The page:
Identifying the accurate legal rules of a given legal proceeding seems like an obvious element to legal analysis and argument, but it must be remembered that the legal system is a vast organism, comprising numerous categories and jurisdictions, and is always in an ongoing state of flux due to changes in interpretation facilitated by arguments and precedents. Enacting any legal action involves an accurate identification of the rules of law applicable to a situation, because inaccurate provision of an argument on the wrong rule of law will invalidate the argument immediately, regardless of how convincing or supported the argument is.
Again, this may seem like a fairly basic means of which to base an action, and in many regards, it is. Sometimes, the determination of a legal action could be a simple as viewing a law and determining that there is ground to pursue a legal action because the law has been violated.
However, where it can become somewhat tricky is through the determination of legal precedents, where interpretations of a law can have been established through a pre-existing court case, and that interpretation has superseded the written law, meaning that the legal action may be invalid or need to be mended based on the new precedent. “Clashes of precedent” in these situation are not uncommon, where two sides of a persuasive legal argument can use differing precedents to argue for their interpretation of the law, at which point it is up to the court to determine which law has greater validity (usually it is a judge would make the determination).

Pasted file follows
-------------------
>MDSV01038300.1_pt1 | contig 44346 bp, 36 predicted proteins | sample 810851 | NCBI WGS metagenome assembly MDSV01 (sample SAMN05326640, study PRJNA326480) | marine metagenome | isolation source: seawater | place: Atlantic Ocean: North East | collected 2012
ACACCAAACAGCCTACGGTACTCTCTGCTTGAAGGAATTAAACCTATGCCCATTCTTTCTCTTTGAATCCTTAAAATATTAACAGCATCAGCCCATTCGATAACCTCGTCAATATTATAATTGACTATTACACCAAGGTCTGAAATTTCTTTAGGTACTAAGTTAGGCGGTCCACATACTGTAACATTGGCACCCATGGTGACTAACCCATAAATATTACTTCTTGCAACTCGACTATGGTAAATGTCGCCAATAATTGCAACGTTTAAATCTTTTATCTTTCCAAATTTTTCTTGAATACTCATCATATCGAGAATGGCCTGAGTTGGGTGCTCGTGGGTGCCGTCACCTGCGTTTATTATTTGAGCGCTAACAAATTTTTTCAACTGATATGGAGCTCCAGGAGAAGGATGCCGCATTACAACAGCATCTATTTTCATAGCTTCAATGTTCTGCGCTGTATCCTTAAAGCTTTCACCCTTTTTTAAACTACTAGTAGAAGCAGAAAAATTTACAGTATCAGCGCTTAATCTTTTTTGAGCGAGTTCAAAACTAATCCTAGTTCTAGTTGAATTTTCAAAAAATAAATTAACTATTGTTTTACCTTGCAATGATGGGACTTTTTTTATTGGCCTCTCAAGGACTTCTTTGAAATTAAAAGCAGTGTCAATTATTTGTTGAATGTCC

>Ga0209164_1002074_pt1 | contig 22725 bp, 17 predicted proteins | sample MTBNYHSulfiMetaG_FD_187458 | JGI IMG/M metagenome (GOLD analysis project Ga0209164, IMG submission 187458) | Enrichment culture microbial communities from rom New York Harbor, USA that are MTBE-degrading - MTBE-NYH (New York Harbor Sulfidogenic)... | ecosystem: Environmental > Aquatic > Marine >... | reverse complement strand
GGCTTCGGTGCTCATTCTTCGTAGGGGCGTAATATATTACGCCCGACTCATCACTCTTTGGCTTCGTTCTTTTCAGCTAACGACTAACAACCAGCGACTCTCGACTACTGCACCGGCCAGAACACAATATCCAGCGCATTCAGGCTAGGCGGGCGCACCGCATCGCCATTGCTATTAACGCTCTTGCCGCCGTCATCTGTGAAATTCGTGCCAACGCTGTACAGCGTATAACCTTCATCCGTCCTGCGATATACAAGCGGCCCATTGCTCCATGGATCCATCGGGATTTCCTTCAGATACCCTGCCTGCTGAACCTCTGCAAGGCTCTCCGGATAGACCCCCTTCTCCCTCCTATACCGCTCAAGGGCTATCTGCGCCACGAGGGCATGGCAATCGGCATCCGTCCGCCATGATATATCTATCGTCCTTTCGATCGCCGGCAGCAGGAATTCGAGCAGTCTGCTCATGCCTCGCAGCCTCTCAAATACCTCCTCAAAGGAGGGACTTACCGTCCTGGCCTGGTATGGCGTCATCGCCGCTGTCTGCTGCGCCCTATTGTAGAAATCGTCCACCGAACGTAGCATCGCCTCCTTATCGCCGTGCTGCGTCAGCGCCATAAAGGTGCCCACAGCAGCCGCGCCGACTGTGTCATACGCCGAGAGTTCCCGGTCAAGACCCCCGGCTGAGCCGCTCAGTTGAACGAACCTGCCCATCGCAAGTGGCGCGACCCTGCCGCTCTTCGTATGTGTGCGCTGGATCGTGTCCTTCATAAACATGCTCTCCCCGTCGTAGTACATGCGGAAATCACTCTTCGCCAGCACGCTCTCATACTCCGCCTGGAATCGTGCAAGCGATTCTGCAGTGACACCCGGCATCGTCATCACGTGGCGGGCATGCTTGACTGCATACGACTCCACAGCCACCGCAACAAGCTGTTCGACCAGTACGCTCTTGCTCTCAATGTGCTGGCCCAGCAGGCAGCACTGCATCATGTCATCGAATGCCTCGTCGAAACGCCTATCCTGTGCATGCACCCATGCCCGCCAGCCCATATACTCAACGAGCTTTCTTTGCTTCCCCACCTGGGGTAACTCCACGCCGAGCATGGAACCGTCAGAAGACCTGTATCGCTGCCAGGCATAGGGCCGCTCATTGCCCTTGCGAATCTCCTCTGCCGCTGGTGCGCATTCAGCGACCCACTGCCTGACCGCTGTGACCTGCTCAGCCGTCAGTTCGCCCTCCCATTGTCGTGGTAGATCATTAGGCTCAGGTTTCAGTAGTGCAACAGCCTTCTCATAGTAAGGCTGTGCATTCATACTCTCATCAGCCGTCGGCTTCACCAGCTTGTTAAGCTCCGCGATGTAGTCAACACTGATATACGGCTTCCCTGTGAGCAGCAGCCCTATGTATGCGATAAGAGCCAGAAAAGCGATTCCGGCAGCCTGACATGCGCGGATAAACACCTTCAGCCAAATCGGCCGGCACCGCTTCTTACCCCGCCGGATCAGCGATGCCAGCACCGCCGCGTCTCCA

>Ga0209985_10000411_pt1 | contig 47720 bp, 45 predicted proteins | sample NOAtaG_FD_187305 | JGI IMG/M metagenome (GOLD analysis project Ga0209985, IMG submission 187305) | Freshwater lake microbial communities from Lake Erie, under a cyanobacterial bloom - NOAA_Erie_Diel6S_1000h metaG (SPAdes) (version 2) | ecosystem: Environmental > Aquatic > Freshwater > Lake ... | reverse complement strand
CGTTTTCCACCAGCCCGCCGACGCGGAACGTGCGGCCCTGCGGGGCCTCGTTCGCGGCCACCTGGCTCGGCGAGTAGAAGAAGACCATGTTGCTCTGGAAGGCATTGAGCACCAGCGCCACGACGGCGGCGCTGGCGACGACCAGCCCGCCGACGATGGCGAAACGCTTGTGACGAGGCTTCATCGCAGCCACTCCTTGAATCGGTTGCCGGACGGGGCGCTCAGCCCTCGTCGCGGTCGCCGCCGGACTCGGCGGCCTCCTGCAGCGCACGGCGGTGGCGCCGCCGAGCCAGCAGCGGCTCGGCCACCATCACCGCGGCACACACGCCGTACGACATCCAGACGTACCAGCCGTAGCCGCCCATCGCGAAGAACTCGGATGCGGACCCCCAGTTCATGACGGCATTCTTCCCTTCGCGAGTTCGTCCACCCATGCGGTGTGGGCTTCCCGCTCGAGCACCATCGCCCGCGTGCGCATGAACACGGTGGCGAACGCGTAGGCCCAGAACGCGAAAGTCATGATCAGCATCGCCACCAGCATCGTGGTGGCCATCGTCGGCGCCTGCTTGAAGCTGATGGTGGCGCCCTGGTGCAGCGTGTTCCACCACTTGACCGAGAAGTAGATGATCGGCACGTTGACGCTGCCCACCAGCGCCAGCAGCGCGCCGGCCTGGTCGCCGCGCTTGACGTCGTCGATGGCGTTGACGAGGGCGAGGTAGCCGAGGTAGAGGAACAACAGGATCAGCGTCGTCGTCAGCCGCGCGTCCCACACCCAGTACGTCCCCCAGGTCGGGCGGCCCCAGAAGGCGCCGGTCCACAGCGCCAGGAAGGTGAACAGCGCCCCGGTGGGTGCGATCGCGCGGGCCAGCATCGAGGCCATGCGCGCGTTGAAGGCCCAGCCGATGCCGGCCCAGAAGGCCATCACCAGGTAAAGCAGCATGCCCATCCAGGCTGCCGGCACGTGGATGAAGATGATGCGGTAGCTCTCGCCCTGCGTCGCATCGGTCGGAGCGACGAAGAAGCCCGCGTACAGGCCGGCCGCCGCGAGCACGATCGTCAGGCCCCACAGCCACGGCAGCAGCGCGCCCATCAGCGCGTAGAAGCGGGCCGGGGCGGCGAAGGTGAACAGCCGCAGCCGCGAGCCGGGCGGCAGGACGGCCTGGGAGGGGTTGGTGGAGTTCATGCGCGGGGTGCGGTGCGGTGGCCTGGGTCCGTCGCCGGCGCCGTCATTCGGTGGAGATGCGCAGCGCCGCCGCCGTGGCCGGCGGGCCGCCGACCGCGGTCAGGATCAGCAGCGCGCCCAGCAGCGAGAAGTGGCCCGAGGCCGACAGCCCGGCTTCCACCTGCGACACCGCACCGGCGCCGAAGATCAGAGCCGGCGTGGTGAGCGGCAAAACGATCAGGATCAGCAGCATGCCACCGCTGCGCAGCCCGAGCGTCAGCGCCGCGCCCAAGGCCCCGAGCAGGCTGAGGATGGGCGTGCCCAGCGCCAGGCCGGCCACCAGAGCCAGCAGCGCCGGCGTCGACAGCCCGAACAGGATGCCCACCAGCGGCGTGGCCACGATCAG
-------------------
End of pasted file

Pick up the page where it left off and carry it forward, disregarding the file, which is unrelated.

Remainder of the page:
Complicating these terms further is that the legal system is broken into numerous different sections and subsections, namely between criminal and civil law, and within those into numerous different subcategories.
Within criminal law, understanding the rule of law can mean making a determination of the nature of law that has been violated, such as whether an action that led to a death was either negligence or falls under the auspices of homicide. In civil law, this could involve deciding whether an action is applicable under the rules of tort law, like malpractice, or under contract or even statute law.
It is in these determinations of applicable laws that the process of legal argument and analysis becomes incredibly difficult and complex, and it is for this reason most legal firms and organizations with legal departments often have a support teams of paralegals, whose job it is to research legal rules and rulings, and provide them to the lawyers who oversee them, who then determine if the argument is worth following up on.
Legal briefs are then compiled, which consist of complex written arguments that have to often be as dialectical a possible, meaning they must account for counterarguments, reinterpretations, and misinterpretations that can undermine a legal argument. Therefore, legal arguments become complex means by which all loopholes have to be closed and sealed before savvy attorneys and their legal staff can present them to any legal body, either to a court or opposing legal organization.